Notice how “Super Mario Bros. 35” was being referred to in past tense? The game’s legacy is defined by Nintendo’s controversial celebration of Mario’s 35th anniversary. Along with “Super Mario 3D All-Stars,” the battle royale was offered for six months until March 31 when it was removed from the Nintendo eShop. Unlike “Tetris 99,” “Super Mario Bros. 35” had no offline version.

For “3D All-Stars,” this was a serious blow against preserving game history and a disrespectful cash grab defiling industry-defining 3D platformers. A limited physical release makes sense given a finite supply, but a limited digital release is an intentional choice to drive up demand. However, at least those who bought “3D All-Stars” can still play it. “Super Mario Bros. 35,” as a defunct and unpreservable online-only game, is lost media.

Graphic by Kenzie Akins.

Exactly one week after fans jokingly mourned Mario’s “public execution,” Nintendo revealed “PAC-MAN 99,” which fans were relieved to hear would not be a limited digital release. Although “Super Mario Bros. 35” had design choices that clashed with the battle royale elements, “PAC-MAN 99” was a return to form with arcade gameplay accentuated by the competition for survival and proved that Arika’s battle royale formula wasn’t a one-hit wonder.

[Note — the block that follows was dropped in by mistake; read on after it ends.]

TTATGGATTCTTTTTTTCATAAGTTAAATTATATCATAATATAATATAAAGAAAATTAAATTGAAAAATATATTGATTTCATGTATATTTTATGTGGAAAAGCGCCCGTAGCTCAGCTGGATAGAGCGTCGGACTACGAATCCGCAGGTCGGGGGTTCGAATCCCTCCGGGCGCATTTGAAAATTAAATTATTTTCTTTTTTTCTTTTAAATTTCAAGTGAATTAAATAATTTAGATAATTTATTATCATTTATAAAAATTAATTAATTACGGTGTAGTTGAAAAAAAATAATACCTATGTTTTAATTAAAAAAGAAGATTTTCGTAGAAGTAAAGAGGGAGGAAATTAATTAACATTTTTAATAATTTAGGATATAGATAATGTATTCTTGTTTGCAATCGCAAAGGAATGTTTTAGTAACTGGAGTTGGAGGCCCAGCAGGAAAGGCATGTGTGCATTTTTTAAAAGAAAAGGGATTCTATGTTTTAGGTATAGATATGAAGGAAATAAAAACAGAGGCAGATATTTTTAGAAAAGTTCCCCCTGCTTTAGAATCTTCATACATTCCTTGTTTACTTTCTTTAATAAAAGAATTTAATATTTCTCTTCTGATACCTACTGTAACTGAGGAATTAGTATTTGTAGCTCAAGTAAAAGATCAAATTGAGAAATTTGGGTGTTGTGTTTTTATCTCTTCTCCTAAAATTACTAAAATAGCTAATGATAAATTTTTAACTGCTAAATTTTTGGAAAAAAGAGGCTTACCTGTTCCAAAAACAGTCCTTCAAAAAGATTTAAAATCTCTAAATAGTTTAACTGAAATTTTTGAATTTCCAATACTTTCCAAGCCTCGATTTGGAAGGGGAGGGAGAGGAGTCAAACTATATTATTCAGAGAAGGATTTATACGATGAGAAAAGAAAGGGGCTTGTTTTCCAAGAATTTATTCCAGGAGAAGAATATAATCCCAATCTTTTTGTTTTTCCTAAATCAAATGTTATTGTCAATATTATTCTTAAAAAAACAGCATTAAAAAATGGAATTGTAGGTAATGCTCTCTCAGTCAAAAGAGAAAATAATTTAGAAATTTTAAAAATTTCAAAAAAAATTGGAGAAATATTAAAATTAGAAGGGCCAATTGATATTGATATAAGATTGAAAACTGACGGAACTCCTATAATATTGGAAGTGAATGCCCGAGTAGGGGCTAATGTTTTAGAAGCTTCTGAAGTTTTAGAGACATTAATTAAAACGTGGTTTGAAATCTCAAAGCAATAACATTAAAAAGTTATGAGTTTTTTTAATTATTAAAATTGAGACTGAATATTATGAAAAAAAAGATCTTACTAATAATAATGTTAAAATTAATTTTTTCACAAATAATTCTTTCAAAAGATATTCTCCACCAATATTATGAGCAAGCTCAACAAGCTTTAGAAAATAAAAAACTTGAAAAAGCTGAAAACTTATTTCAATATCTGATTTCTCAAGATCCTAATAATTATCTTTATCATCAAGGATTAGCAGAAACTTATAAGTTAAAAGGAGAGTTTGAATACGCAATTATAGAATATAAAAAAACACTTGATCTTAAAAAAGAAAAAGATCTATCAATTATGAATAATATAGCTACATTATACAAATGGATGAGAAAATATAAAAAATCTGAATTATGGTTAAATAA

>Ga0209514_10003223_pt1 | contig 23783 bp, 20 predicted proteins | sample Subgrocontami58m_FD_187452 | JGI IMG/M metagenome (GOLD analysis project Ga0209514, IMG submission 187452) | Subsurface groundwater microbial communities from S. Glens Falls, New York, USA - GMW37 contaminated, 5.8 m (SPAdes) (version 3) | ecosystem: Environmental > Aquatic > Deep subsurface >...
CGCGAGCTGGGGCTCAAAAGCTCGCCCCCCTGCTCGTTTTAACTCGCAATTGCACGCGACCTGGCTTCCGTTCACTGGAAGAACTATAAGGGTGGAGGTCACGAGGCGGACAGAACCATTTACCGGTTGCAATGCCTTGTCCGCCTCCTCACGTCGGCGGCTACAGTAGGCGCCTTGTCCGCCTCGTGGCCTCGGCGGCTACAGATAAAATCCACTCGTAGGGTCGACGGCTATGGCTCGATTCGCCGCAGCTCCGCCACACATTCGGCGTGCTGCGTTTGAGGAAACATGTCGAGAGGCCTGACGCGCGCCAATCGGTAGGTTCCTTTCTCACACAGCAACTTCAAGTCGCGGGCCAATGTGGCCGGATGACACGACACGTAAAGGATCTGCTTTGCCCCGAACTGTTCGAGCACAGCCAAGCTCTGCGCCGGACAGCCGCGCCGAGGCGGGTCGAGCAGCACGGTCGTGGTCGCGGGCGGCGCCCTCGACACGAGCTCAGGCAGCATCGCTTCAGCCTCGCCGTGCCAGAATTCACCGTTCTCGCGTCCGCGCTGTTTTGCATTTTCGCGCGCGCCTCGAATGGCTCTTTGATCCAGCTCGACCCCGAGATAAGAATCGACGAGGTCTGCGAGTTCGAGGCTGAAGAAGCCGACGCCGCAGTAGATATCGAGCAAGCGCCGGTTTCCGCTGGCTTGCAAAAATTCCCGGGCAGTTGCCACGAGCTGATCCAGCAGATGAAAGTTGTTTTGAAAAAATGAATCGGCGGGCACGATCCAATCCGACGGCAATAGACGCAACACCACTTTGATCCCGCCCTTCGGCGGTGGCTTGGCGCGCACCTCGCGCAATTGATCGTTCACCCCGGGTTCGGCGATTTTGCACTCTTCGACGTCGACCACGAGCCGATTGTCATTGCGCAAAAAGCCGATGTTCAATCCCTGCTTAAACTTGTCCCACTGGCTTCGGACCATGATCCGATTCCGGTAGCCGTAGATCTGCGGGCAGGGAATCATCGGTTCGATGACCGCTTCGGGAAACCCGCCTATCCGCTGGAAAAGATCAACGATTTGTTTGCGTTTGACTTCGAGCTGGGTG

Although its gameplay remains stellar, “PAC-MAN 99” is more aggressively monetized than “Tetris 99.” As opposed to “Big Block DLC” with its reasonable $9.99 price, “PAC-MAN 99 Deluxe Pack” costs $29.99, or $14.99 for offline, additional modes and several $2.99 cosmetic themes based on other Namco games. “PAC-MAN 99” had its paid version on day one, while “Tetris 99” only released downloadable content months after launch.